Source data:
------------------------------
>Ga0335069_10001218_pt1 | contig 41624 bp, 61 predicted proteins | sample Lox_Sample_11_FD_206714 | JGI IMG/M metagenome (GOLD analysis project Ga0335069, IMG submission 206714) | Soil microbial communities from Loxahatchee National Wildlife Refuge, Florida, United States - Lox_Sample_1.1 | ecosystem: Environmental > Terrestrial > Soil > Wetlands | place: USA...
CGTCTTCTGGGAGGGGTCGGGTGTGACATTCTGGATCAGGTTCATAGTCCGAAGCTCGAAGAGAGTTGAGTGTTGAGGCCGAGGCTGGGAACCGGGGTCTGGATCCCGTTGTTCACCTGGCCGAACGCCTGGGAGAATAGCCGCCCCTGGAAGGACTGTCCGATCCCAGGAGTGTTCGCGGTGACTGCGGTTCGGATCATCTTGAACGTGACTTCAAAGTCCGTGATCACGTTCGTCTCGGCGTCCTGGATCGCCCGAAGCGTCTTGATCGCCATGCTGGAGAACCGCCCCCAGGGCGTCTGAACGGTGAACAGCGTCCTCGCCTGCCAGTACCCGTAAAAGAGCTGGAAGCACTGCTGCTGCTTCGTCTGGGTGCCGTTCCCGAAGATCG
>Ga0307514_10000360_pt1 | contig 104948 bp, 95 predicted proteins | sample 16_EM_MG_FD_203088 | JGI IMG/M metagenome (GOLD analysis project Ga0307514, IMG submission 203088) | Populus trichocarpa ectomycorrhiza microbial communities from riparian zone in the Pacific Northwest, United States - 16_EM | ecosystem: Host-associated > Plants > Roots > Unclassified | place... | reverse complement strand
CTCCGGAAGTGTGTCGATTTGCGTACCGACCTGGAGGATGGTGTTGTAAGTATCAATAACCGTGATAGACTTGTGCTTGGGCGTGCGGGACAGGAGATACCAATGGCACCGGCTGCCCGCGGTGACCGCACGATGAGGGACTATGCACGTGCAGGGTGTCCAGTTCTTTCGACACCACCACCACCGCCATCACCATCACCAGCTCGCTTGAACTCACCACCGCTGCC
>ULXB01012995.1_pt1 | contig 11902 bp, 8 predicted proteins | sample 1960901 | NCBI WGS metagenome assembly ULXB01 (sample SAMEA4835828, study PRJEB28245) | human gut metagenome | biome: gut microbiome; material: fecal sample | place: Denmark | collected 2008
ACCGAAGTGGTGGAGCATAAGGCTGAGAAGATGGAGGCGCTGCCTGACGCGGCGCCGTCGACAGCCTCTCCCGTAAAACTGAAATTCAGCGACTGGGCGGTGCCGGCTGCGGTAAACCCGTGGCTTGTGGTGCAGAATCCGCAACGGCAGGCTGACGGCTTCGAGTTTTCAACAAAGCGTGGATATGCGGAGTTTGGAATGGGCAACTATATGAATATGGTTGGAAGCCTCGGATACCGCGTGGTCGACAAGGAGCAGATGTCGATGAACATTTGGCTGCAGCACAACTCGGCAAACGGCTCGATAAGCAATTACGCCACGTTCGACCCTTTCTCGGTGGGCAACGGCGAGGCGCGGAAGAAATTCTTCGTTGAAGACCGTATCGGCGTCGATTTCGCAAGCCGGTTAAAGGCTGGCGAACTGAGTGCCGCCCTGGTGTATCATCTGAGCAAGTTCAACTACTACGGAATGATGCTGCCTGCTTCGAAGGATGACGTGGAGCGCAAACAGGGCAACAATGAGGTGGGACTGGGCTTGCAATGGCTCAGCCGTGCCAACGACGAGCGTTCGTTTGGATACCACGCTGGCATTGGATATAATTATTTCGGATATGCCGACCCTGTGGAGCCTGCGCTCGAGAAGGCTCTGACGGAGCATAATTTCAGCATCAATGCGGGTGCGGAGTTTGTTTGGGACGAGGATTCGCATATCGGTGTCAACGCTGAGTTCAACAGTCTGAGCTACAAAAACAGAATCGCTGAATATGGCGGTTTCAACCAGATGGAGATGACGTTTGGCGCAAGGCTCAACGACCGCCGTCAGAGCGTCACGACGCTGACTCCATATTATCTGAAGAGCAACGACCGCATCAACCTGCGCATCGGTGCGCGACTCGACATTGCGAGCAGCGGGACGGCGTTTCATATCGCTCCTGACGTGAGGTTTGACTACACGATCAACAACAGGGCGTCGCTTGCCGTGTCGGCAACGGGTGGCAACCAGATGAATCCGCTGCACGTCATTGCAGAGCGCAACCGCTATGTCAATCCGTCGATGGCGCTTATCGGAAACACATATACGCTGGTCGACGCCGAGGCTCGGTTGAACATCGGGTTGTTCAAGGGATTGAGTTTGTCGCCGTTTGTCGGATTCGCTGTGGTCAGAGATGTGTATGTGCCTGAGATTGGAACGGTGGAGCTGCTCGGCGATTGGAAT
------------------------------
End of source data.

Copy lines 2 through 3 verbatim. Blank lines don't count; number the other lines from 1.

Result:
CGTCTTCTGGGAGGGGTCGGGTGTGACATTCTGGATCAGGTTCATAGTCCGAAGCTCGAAGAGAGTTGAGTGTTGAGGCCGAGGCTGGGAACCGGGGTCTGGATCCCGTTGTTCACCTGGCCGAACGCCTGGGAGAATAGCCGCCCCTGGAAGGACTGTCCGATCCCAGGAGTGTTCGCGGTGACTGCGGTTCGGATCATCTTGAACGTGACTTCAAAGTCCGTGATCACGTTCGTCTCGGCGTCCTGGATCGCCCGAAGCGTCTTGATCGCCATGCTGGAGAACCGCCCCCAGGGCGTCTGAACGGTGAACAGCGTCCTCGCCTGCCAGTACCCGTAAAAGAGCTGGAAGCACTGCTGCTGCTTCGTCTGGGTGCCGTTCCCGAAGATCG
>Ga0307514_10000360_pt1 | contig 104948 bp, 95 predicted proteins | sample 16_EM_MG_FD_203088 | JGI IMG/M metagenome (GOLD analysis project Ga0307514, IMG submission 203088) | Populus trichocarpa ectomycorrhiza microbial communities from riparian zone in the Pacific Northwest, United States - 16_EM | ecosystem: Host-associated > Plants > Roots > Unclassified | place... | reverse complement strand